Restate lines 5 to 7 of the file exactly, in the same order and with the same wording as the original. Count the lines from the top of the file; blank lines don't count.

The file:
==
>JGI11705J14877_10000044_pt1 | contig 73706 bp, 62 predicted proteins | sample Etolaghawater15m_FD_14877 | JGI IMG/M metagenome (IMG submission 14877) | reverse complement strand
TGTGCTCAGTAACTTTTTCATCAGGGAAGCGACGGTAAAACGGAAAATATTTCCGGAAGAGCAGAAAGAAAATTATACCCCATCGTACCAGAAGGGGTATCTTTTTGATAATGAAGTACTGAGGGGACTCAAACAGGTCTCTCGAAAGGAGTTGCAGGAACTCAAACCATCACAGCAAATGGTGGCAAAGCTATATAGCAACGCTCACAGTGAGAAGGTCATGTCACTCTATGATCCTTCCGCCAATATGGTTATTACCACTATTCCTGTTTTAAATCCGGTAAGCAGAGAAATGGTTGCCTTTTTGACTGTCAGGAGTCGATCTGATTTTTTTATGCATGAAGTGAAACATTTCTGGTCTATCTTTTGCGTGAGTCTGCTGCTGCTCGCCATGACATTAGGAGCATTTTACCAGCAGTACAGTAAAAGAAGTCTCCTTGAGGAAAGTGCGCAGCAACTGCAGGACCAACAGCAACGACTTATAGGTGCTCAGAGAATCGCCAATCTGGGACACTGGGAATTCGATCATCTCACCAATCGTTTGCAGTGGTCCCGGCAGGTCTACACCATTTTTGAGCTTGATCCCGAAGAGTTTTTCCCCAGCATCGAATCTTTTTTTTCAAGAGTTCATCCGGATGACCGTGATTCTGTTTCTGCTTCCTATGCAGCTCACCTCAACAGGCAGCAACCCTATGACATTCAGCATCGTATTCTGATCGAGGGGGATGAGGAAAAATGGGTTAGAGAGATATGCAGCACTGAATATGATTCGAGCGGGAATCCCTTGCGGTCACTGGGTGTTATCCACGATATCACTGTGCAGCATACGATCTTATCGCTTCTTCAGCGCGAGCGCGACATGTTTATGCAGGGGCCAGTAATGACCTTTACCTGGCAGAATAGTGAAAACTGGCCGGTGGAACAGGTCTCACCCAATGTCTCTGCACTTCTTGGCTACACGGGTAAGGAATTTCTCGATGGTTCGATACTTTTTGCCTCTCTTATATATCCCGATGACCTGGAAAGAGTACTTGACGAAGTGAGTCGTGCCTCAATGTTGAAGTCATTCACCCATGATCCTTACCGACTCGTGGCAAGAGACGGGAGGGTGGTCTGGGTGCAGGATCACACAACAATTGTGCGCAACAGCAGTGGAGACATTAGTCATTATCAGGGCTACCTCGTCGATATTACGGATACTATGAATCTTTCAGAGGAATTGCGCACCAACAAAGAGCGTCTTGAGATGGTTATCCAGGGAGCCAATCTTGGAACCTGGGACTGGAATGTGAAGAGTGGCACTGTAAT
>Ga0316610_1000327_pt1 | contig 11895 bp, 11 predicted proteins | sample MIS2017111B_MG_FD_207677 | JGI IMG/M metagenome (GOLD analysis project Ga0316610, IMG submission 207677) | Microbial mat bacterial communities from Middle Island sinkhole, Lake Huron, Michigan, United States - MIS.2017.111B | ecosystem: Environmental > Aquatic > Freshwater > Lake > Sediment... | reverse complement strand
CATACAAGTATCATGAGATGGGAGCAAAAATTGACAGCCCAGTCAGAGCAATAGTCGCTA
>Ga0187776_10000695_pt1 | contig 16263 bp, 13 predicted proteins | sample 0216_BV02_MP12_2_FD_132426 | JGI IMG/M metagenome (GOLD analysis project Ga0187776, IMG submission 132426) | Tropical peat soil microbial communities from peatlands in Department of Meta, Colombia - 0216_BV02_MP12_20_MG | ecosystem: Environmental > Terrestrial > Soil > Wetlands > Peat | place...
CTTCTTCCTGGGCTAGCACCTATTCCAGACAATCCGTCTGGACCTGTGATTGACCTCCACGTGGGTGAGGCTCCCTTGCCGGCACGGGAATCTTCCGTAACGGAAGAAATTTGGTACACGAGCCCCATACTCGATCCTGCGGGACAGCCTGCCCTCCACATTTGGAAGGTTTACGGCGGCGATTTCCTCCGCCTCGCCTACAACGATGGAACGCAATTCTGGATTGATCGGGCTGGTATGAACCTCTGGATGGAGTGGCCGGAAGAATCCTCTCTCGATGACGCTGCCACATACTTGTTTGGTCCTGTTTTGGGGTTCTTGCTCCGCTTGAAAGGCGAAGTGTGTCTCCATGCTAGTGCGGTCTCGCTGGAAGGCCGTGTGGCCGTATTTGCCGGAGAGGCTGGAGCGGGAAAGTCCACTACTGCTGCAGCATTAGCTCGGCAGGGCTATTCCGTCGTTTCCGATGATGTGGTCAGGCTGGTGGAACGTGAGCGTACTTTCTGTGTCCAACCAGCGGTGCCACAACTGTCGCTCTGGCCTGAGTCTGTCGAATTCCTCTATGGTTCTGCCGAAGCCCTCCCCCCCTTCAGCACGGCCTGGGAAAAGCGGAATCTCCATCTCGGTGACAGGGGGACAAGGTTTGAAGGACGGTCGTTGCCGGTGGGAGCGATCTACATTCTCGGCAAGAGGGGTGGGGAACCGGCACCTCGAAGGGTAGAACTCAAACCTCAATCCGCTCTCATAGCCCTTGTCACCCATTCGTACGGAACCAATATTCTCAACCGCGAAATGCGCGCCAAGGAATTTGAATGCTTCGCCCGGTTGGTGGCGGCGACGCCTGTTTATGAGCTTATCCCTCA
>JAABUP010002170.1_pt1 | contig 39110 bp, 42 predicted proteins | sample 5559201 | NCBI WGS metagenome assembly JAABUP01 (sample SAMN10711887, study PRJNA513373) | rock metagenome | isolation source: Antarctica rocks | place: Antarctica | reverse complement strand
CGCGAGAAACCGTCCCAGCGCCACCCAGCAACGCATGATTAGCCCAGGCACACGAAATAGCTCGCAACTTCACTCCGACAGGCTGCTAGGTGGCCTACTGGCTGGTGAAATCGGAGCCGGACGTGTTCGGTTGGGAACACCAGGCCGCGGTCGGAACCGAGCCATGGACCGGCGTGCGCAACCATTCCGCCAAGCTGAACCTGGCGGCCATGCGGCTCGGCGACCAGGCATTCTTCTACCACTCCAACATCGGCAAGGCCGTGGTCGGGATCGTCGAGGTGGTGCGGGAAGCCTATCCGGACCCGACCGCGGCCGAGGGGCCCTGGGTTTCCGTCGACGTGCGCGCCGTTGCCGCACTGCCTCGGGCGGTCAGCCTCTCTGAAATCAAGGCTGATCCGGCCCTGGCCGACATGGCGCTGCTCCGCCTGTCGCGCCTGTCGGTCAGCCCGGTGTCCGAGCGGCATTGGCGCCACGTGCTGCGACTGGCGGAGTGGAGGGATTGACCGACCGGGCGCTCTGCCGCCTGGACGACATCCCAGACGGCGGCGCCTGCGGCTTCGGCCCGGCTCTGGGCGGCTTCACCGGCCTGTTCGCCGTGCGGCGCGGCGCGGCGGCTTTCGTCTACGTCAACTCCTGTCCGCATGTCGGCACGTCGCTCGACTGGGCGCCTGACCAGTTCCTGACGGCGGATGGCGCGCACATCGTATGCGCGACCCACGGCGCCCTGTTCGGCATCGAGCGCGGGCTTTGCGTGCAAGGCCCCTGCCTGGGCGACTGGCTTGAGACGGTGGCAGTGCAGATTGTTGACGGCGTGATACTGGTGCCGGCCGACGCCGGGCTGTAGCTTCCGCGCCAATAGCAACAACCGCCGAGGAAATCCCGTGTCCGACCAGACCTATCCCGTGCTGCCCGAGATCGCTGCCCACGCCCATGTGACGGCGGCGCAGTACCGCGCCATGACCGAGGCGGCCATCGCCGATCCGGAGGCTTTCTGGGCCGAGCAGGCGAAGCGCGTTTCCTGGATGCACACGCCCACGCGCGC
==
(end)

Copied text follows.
>Ga0187776_10000695_pt1 | contig 16263 bp, 13 predicted proteins | sample 0216_BV02_MP12_2_FD_132426 | JGI IMG/M metagenome (GOLD analysis project Ga0187776, IMG submission 132426) | Tropical peat soil microbial communities from peatlands in Department of Meta, Colombia - 0216_BV02_MP12_20_MG | ecosystem: Environmental > Terrestrial > Soil > Wetlands > Peat | place...
CTTCTTCCTGGGCTAGCACCTATTCCAGACAATCCGTCTGGACCTGTGATTGACCTCCACGTGGGTGAGGCTCCCTTGCCGGCACGGGAATCTTCCGTAACGGAAGAAATTTGGTACACGAGCCCCATACTCGATCCTGCGGGACAGCCTGCCCTCCACATTTGGAAGGTTTACGGCGGCGATTTCCTCCGCCTCGCCTACAACGATGGAACGCAATTCTGGATTGATCGGGCTGGTATGAACCTCTGGATGGAGTGGCCGGAAGAATCCTCTCTCGATGACGCTGCCACATACTTGTTTGGTCCTGTTTTGGGGTTCTTGCTCCGCTTGAAAGGCGAAGTGTGTCTCCATGCTAGTGCGGTCTCGCTGGAAGGCCGTGTGGCCGTATTTGCCGGAGAGGCTGGAGCGGGAAAGTCCACTACTGCTGCAGCATTAGCTCGGCAGGGCTATTCCGTCGTTTCCGATGATGTGGTCAGGCTGGTGGAACGTGAGCGTACTTTCTGTGTCCAACCAGCGGTGCCACAACTGTCGCTCTGGCCTGAGTCTGTCGAATTCCTCTATGGTTCTGCCGAAGCCCTCCCCCCCTTCAGCACGGCCTGGGAAAAGCGGAATCTCCATCTCGGTGACAGGGGGACAAGGTTTGAAGGACGGTCGTTGCCGGTGGGAGCGATCTACATTCTCGGCAAGAGGGGTGGGGAACCGGCACCTCGAAGGGTAGAACTCAAACCTCAATCCGCTCTCATAGCCCTTGTCACCCATTCGTACGGAACCAATATTCTCAACCGCGAAATGCGCGCCAAGGAATTTGAATGCTTCGCCCGGTTGGTGGCGGCGACGCCTGTTTATGAGCTTATCCCTCA
>JAABUP010002170.1_pt1 | contig 39110 bp, 42 predicted proteins | sample 5559201 | NCBI WGS metagenome assembly JAABUP01 (sample SAMN10711887, study PRJNA513373) | rock metagenome | isolation source: Antarctica rocks | place: Antarctica | reverse complement strand